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By Sam Brock and David K. Li

SAN FRANCISCO — Protesters took over a California utility commission meeting on Thursday, loudly venting their anger at the state’s largest power company over its alleged role in the state's deadliest-ever wildfire, the Camp Fire.

Demonstrators solemnly read the names of 86 people killed in the blaze in November as the California Public Utilities Commission rushed through its agenda at the meeting Thursday in San Francisco, according to NBC Bay Area.

Pacific Gas & Electric (PG&E) is facing lawsuits alleging that it improperly maintained towers in Butte County that sparked the horrific fire.

The company said in regulatory documents just after the Camp Fire in November that it may face significant liabilities related to wildfires.

The raucous protest at Thursday’s meeting belied a rather pro forma board action — a unanimous vote ordering commission staff to develop “criteria and a methodology” to calculate how damages that should be paid by an investor-owned utility.

But protesters’ real targets appeared to be state lawmakers over the possibility that the California legislature or taxpayers may rescue Pacific Gas & Electric if the utility giant is hit with billions of dollars in liabilities.

Smoke billows around power transmission lines as the Camp Fire burns in Big Bend, California, on Nov. 9, 2018.Noah Berger / AP file

“We should not have to bear the brunt of pain to bail out PG&E,” protester Jessica Tovar said during her minute of allotted public-comment time. “And you want us to give more money to the very corporation that literally leaves people in the dark?”

As commission chairman Michael Picker told her to “please wrap it up … you’re repeating yourself,” a tearful Tovar shot back: “I’m speaking on behalf of (86 people), who cannot speak for themselves right now!”

State firefighters are still investigating the cause of the Camp Fire, which charred 153,336 acres, burned down 18,804 buildings, and virtually wiped the city of Paradise, California, off the map.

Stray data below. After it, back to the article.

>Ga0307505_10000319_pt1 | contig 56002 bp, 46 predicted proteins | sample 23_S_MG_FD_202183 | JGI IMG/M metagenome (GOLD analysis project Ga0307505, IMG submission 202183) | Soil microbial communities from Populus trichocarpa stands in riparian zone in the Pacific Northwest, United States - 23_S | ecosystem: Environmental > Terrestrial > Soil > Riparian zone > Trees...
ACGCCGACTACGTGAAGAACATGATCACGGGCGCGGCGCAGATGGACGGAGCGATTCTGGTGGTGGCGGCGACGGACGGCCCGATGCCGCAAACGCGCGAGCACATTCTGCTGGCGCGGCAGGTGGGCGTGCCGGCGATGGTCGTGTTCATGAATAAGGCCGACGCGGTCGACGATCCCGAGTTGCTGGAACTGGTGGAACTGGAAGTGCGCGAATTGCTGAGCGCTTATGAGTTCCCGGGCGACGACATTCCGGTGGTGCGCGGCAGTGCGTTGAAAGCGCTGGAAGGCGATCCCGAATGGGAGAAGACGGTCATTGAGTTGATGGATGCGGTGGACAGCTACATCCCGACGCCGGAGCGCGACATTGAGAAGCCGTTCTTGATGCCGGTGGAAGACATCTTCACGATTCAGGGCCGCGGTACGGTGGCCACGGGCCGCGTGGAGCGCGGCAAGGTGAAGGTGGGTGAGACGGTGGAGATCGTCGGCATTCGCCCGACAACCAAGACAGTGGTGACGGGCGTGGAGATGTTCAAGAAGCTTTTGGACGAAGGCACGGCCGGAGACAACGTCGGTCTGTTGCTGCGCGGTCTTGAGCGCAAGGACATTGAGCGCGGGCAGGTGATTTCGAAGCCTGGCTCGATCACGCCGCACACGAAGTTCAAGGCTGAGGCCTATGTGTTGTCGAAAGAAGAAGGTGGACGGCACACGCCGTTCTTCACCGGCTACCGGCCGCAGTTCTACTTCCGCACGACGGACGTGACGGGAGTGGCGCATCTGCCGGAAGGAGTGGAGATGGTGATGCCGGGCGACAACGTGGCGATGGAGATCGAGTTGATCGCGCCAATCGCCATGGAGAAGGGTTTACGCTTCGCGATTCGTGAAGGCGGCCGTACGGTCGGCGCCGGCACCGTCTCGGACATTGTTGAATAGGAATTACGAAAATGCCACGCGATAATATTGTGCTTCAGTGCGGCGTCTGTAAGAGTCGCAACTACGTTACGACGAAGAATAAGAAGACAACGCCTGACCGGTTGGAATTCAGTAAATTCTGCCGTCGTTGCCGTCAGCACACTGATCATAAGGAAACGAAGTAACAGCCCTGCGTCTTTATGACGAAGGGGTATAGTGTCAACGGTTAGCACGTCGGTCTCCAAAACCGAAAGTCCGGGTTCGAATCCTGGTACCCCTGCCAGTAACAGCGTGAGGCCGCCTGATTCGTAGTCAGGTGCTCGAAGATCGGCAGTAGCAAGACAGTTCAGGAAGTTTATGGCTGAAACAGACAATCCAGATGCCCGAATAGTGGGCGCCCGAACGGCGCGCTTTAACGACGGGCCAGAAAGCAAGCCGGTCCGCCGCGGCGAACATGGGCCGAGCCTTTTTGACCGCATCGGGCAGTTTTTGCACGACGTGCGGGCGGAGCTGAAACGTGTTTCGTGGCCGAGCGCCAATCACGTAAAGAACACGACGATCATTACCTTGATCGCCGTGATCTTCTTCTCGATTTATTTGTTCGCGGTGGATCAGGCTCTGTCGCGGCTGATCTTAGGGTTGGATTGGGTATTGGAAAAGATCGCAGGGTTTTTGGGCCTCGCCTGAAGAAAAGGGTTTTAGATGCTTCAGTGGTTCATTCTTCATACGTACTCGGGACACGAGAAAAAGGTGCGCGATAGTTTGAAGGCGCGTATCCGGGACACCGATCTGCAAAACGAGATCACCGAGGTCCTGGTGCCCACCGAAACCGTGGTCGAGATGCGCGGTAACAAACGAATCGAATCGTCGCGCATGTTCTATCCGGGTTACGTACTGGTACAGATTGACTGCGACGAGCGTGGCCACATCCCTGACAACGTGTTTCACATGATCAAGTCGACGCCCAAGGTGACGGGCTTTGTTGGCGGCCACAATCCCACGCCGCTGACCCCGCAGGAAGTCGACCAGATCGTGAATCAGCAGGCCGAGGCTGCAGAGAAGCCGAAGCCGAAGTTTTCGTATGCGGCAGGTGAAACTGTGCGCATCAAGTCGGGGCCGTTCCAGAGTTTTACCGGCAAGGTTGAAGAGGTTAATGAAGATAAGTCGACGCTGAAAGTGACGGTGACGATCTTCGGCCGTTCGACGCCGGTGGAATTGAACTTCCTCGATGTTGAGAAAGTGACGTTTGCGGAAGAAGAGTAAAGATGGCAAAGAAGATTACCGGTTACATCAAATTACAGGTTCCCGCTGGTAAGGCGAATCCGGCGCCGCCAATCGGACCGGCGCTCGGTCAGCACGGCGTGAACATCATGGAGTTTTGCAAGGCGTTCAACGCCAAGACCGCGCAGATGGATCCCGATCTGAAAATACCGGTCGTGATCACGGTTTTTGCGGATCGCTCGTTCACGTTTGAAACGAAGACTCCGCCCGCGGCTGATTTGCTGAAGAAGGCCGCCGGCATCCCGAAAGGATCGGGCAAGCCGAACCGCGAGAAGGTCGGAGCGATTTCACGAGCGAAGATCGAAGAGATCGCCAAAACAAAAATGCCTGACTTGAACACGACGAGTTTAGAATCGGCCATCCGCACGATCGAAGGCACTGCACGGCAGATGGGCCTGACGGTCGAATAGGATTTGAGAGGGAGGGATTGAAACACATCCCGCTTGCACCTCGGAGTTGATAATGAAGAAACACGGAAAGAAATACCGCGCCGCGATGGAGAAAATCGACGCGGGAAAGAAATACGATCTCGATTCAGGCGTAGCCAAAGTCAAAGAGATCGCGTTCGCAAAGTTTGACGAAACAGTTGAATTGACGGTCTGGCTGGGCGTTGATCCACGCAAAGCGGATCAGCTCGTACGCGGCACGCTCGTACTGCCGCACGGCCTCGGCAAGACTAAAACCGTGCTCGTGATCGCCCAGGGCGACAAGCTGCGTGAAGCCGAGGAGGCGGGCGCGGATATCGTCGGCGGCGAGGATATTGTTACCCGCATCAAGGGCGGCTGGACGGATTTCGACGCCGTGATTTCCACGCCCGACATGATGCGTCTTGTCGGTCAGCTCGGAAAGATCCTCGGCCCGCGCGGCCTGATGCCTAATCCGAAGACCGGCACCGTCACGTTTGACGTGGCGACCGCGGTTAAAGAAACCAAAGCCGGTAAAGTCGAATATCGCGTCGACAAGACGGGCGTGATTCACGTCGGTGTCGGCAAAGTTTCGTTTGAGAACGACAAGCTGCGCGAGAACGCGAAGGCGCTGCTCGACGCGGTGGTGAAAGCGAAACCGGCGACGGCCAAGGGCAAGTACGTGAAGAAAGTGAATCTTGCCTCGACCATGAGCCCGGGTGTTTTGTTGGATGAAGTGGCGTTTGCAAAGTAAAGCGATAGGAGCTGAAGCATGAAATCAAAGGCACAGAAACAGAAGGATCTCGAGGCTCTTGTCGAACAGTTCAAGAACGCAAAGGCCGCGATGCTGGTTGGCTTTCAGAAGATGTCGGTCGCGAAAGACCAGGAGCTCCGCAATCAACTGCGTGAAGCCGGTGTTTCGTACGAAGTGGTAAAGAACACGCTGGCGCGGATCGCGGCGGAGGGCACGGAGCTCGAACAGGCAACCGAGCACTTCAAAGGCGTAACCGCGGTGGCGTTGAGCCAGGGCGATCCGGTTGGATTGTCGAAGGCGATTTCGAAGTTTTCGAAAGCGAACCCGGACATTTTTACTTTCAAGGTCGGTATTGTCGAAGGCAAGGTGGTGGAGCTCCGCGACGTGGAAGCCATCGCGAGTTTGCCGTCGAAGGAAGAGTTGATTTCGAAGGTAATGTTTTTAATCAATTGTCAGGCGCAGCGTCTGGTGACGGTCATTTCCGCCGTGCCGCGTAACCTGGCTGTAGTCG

A representative for PG&E, which provides gas and electricity to 16 million people in Central and Northern California, said her agency could not comment as the investigation continues.

“The devastating impacts of extreme weather is one of the most important issues currently facing the state of California today," the PG&E spokeswoman said. "This problem is a complex one, requiring comprehensive solutions from a wide range of stakeholders."

Eric England, right, searches through a friend's car near a downed utility pole after the Camp fire blazed through California on Nov. 10, 2018.Noah Berger / AP file

Many of the protesters at Thursday's meeting held signs saying, “No PG&E Bailout.”

“The time has come for no more bailouts, no more slaps on the wrist. Make this a true public utility accountable to us, the people,” demonstrator Alexander Post told the board.

As the meeting ended, protesters chanted in unison: “We, the people of California, find PG&E guilty of murder.”

PG&E’s stock finished trading at $17.76 a share on Thursday, down dramatically from its 52-week high of $49.42.

Brock reported from San Francisco and Li from New York.